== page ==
Here’s the thing, though, it wasn’t just waiting for destiny to arrive. Robert went to work on his plate discipline and pitch selection. And it’s paid off huge.
“If he hits pitches in the strike zone, he’s going to do unbelievable damage, and that’s what he’s done the last few days. He’s hunting for off-speeds up, he’s hitting fastballs, he’s not chasing as much,” Grifol said. “Every day it continues. In fact, it’s gotten heavier.
“At first, you introduce new stuff, and (the players) have to buy into it. These guys have had success, but it doesn’t mean they’re capped out in their abilities. You can always continue to get better and better and better. He’s 25 years old. … The buy-in was slow. It’s typical, it’s normal. We’ve got to create relationships, things got to work, and if they don’t work, then they take a little longer.
“I know for a fact the work has increased. He’s bought in, he’s all in. He’s asking for more, he’s asking questions. … This lineup is dangerous if we stay in the strike zone. If we don’t, it’s not dangerous. … The work is really good, and it’s getting better.”
There’s no zealot like a convert.
“The difference is, when you swing at good pitches, you’re going to be able to do damage,” Robert said, “and I’ve been trying to do that.”
Talent. Health. Work. It’s a lethal combination that is starting to click for Robert, who is still eliciting the same reactions from teammates that he did a few years ago.
“It’s crazy. The amount of power he’s got in such a simple swing, it’s fun to watch, for sure,” Andrew Benintendi said. “Half the time, he can probably cover more ground than anybody out there. Left-center, right-center, he can go get it. He makes it look easy.”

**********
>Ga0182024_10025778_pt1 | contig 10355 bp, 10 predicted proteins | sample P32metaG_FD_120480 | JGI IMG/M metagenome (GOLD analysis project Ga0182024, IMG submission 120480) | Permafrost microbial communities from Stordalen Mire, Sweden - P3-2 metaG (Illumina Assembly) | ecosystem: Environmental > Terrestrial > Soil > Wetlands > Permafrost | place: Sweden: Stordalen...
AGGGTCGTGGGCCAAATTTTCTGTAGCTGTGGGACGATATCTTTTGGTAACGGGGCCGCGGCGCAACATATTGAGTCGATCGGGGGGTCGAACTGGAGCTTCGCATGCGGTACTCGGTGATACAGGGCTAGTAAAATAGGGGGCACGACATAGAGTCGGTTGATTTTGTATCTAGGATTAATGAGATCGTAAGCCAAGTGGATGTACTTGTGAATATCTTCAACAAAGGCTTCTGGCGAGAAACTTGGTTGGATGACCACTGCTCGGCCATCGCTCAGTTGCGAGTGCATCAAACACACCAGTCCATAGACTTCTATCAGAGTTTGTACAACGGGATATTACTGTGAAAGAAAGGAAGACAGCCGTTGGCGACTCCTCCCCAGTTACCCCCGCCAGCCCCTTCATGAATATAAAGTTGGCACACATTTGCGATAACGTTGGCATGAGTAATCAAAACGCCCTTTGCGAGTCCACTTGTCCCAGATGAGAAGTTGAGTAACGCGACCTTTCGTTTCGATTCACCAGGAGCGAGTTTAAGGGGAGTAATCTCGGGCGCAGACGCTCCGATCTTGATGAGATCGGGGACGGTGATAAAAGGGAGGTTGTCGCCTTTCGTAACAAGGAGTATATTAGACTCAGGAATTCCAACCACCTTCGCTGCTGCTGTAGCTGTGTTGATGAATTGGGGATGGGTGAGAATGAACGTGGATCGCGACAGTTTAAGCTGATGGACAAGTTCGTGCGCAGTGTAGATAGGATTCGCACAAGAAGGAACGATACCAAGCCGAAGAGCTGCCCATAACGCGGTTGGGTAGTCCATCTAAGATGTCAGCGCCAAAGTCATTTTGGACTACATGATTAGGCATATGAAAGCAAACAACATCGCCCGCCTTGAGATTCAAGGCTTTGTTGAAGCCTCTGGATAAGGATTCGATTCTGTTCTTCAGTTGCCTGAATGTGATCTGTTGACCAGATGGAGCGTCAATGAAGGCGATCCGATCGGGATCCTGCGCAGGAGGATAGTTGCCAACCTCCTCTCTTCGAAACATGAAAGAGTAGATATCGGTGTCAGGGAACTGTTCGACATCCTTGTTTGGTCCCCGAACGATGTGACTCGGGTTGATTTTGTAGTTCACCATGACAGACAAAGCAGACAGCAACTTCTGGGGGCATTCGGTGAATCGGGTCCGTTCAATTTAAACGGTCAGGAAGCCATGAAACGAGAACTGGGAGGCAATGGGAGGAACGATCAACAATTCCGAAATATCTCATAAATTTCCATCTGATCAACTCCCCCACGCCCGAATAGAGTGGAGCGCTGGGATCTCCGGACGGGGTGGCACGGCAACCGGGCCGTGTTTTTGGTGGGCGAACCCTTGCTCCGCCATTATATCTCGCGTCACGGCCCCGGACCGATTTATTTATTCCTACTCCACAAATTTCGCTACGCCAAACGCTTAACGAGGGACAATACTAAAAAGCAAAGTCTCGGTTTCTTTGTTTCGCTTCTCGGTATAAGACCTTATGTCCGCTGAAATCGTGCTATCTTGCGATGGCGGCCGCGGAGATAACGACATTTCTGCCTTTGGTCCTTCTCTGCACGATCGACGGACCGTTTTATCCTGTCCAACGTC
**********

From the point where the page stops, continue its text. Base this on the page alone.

Robert’s defense has been noticeably different from where it was in 2022. Among Robert’s health issues last year was a vitamin deficiency stemming from a viral infection that blurred his vision. Add that to more typical baseball maladies, and he was the same super defender he was as a rookie.
That guy is back. Early in the season, he was turning in highlight-reel plays on a daily basis. Heck, he might still be doing that, it’s just that those of us who watch him every day have gotten used to it.
“What he does in the outfield is not easy. It looks easy, but it’s not easy,” Grifol said. “He goes gap to gap. It just looks easy, and you take it for granted. Sometimes I do, too. But what he does out there is not easy to do, and he does it with ease. He plays the game with ease.”
The White Sox are not the kind of team bursting with All-Star candidates, so with all due respect to Lucas Giolito and Jake Burger and Kendall Graveman, it looks like Robert will be the obvious choice to represent the South Side next month in Seattle.
While Grifol’s stumping for Robert’s inclusion on the AL roster was for someone very deserving of a nod, it might not end up being terribly necessary.
“I know that Midsummer Classic is coming,” Grifol said. “There’s no doubt in my mind this guy’s an All Star. No doubt. I don’t know who needs to hear it, but this guy’s an All Star.”
In true fashion of someone who grew up under José Abreu’s tutelage, Robert was nonchalant about the possibility of making the All-Star team, choosing to speak of his desire to take the White Sox to new heights.
Given that putrid April, those heights might need to wait a year or two.
But if the club needs to return to the drawing board in the wake of another disappointing season, they can have confidence that Robert is looking like the guy it was always assumed he’d become: the kind of player who can put the White Sox on his back.